The laughter I heard from Emma as she read “How to Make Friends and Monsters” (2013 Zonderkidz) by Ron Bates was enough to worry me. I’m used to hearing whining for a glass of water, an extra tuck-in, more time to stay up coming from the general area of the children’s bedrooms in the evening.
Laughter? Not so much.
The best thing for me about this book is how quickly it charmed Emma. She tends to go gravitate toward mysteries, fantasies and dramas. A funny science fiction book about boy, not so much. Since this book, she has given other titles with strong male characters a chance, despite the fact that, you know, most boys are gross.
I’m convinced that if “How to Make Friends and Monsters” weren’t so great, she wouldn’t have cracked the covers of those two tomes.
Without further ado, here is Emma’s review of “How to Make Friends and Monsters.”:
You may not consider using Wonder Putty, Facespace, a logic board, a microprocessor and some DNA to make a friend. But that’s just what Howard Boward did in “How to Make Friends and Monsters.” And it sure did make a wonderful book!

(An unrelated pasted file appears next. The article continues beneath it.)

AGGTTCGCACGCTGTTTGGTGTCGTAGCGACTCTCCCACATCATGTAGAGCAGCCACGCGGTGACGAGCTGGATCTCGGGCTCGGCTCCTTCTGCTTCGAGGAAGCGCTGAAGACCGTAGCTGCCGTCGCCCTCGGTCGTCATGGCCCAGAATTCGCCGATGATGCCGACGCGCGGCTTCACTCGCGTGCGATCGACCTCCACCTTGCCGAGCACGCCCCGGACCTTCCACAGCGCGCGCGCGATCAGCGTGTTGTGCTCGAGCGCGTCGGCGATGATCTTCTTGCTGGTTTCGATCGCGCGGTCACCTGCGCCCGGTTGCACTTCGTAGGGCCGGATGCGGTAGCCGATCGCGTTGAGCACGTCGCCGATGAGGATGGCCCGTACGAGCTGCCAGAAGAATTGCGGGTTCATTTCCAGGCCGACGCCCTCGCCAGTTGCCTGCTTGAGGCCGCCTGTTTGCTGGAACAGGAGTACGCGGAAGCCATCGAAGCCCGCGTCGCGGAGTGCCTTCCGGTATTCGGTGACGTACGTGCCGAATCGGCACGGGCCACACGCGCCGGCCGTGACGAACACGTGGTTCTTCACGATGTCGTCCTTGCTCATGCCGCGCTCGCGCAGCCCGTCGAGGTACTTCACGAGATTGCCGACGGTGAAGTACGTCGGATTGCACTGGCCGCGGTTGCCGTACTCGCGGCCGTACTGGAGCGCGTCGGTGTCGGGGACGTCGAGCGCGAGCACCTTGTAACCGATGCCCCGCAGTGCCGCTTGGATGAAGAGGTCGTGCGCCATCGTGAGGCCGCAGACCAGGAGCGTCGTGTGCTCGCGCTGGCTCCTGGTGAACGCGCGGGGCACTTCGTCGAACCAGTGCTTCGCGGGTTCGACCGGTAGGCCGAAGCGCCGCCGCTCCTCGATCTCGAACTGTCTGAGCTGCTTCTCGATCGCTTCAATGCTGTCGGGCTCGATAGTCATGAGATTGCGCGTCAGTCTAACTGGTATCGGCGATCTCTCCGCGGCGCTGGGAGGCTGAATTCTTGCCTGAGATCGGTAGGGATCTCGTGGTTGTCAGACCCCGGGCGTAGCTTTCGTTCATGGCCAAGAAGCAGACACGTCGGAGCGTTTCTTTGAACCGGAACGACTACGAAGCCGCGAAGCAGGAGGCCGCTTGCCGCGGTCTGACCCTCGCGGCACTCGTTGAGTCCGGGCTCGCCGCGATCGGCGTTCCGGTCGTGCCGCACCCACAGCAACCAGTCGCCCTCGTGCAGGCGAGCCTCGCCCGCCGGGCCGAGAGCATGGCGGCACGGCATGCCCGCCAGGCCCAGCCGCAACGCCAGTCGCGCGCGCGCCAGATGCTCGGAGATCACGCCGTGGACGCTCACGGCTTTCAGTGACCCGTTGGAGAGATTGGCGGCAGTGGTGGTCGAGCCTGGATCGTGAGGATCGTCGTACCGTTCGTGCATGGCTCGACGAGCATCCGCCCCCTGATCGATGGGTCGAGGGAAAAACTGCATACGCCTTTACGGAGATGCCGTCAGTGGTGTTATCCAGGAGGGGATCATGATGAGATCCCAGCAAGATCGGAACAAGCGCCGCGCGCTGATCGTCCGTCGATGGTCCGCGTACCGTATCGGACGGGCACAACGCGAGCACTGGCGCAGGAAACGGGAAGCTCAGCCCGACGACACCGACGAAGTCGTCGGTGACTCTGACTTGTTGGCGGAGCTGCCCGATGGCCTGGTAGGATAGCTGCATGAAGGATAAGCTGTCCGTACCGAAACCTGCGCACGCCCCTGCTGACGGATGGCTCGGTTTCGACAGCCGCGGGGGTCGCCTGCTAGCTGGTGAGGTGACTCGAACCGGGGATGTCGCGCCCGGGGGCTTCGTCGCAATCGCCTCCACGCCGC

First of all, I love how I can relate to Howard. I thought I wouldn’t really be able to because of the fact that I am horrible at and hate most kinds of science! And science is Howard’s thing. But I was pleasantly surprised. Howard and I think so much alike! For example, when Howard tells you, “I mean, where is a 12-year-old inventor supposed to find a decent supply of fresh, raw organs?” I could seriously imagine that being a sentence in a story I would write!
Speaking of that, I love the humor in the book. Even at the most suspenseful parts of the book, humor was used. For instance, the lines:
Josh smiled as if reliving pleasant memories.
“I’ll tell you what. For old time’s sake,” he said, “give me your lunch money.”
And I did.
Also, the lines: “’Go Franklin! Go! Go! Franklin, Go!’ I’m pretty sure it’s a cheerleader thing.” showcased the book’s humor.
And humor is only one of the things Ron Bates incorporated in “How to Make Friends and Monsters.” It’s amazing how he incorporates middle-school drama, science fiction, humor and astounding characters, and most of all, pure AWESOMENESS in his book.
I have never read a book like this one.
Lastly, the book opened up my perspective. I would never have thought to pick it up if I saw it at the library. But now, having experienced the book keeping me reading until 10 p.m. and then waking up and reading it through breakfast, and after I finished breakfast, and during lunch and dinner, let’s just say I would not be at all surprised if this book became a Nutmeg Nominee.
In conclusion, if you want a no-I-will-not-play-LEGOS-I-am-in-Bookland type of book, then don’t waste time at the library (no offense to librarians). Just do whatever it takes to get your hands on “How to Make Friends and Monsters.”